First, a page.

Now, about horses on Spruce Mountain: I'll hit a group of equestrians maybe once every three rides out there. That, to me, is a high enough hit rate to warrant mention, especially given the trail is quite narrow and there's not a lot of places to pass. The presence of horses is significant on Spruce Mountain, I've seen horses at Granite Basin, I've not yet seen horses around Thumb Butte (although I've seen poop!), nor on Lynx Lake (ditto re. poop). I mention horses specifically in the Prescott rides because that's where I've found the greatest and most consistent concentration of them.

    My perspective on horses sounds like it's a whole lot different than yours. Horses are a fact of life in Arizona. They just are. You'll run into groups on tours at South Mountain, for heaven's sake. I've been stuck behind a train of 10 horses, pack mules, and a bunch of dog on Mt. Elden in Flagstaff. There were equestrians down on Ice House Canyon in Globe a few weeks ago. I've seen horses at Hawes, at North Mountain, at Starr Pass in Tucson, on the Rainbow Rim Trail, Highline in Payson, Camp Beale in Kingman...

    Shoot, I'd have to say the list of trails that are more-or-less horse free forever and ever has got to be very short: McDowell Mountain Competitive Track, Fantasy Island, White Tank Competitive Track, Page Loop. Welcome to Arizona.

    So if you're coming to our state, be prepared to deal with horses. I do not find them freakish or skittish, but then again I've been around them most of my life. They're no big deal, IME. If you've had a bad experience with horses, I strongly recommend you either get past it or find another state to move to, because you'll not be able to avoid them in Arizona.

    The question of mixed-use trails is more political than practical, again IMHO. Personally, every time I see a bikes-only race course (like McDowell Mountain, which actually isn't strictly horses-only but that's how it's treated), I cringe because that means there are equestrian-only trails nearby. I'm greedy. I want access to ALL the trails, ALL the time. Anything that subdivides the total trail inventory both reduces the inventory for all the users, and continues to keep user groups separated so that misunderstandings (like yours about horses) continue.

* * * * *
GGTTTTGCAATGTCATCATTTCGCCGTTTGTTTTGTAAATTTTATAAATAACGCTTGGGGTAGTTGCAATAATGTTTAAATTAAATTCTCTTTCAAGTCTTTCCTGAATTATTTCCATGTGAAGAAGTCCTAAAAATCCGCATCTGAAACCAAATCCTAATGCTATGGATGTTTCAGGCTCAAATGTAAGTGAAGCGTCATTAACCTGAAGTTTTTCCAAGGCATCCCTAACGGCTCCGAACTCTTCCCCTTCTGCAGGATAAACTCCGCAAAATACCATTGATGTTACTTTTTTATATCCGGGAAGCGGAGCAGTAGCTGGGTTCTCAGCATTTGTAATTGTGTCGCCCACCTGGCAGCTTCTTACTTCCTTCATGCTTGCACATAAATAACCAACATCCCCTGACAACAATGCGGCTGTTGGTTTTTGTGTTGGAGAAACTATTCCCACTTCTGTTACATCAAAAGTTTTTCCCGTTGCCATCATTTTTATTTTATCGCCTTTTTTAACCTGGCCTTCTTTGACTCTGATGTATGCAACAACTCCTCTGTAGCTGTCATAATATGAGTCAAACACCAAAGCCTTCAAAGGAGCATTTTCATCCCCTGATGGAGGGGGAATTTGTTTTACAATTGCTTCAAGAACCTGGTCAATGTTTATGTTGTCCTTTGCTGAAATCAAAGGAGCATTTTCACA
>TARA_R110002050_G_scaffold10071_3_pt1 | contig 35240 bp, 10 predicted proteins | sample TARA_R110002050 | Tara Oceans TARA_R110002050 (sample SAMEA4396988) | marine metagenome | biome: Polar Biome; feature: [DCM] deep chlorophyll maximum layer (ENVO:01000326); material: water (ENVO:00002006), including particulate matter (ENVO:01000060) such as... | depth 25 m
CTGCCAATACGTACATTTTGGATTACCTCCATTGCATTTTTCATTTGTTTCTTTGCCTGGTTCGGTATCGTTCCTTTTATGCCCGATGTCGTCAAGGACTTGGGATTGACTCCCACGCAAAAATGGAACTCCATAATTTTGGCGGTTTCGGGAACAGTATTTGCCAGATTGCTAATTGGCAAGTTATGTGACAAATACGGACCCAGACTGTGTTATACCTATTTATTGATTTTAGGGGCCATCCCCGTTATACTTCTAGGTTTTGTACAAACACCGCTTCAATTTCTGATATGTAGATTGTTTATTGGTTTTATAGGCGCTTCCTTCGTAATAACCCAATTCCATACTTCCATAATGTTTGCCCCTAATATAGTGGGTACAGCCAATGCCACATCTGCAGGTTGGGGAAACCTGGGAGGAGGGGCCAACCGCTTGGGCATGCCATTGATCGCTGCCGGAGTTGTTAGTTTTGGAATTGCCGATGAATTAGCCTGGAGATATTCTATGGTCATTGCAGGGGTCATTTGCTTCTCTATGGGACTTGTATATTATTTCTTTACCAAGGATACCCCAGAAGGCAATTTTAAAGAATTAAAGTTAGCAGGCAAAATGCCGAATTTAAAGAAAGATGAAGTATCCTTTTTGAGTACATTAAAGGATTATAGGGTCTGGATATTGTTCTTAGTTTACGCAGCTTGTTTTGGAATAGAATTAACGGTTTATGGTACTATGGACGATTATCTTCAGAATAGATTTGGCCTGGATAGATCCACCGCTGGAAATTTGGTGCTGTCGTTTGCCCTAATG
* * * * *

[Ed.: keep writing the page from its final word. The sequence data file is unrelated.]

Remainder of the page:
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  8. #8
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    Moving from NH

    Looks like from Nashua NH - strangely enough the same place my wife is from and I always tease her about it being the redneck capital of the East

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    Quote Originally Posted by sodade
    I am a little concerned that Paul calls Prescott, "Flagstaff's right-wing alter ego." Though I am mostly a scruffy mountain biker, I am also an Assos-wearing roadie and I have plenty of negative road experiences with cowboy rednecks and none with granola hippies. I was talking to a friend who used to live in Payson and his impression was that Prescott was more hippie than redneck. I think it was JM who said that it was about a 50/50 split. Care to comment?
    I've also said Prescott is evenly divided between rednecks and hippies. Flag, to me, has more like an 80% granola bias vs. Prescott's 50% bias. NAU is a huge help, as is old town Flag. Prescott's got the oldest continuously operating rodeo, by comparison. It also has a ton of construction -- I'd be more afraid of the big ass gravel trucks barrelling down shoulderless mountain roads than I would of cowboys chucking empty beer cans.

    It sounds like you're gonna be in for quite a cultural shock when you come out here, bro. Maybe you should try staying a week and see how it goes. Seriously.

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  10. #10
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    Quote Originally Posted by Paul B
    So if you're coming to our state, be prepared to deal with horses. I do not find them freakish or skittish, but then again I've been around them most of my life. They're no big deal, IME. If you've had a bad experience with horses, I strongly recommend you either get past it or find another state to move to, because you'll not be able to avoid them in Arizona.

    The question of mixed-use trails is more political than practical, again IMHO. Personally, every time I see a bikes-only race course (like McDowell Mountain, which actually isn't strictly horses-only but that's how it's treated), I cringe because that means there are equestrian-only trails nearby. I'm greedy. I want access to ALL the trails, ALL the time. Anything that subdivides the total trail inventory both reduces the inventory for all the users, and continues to keep user groups separated so that misunderstandings (like yours about horses) continue.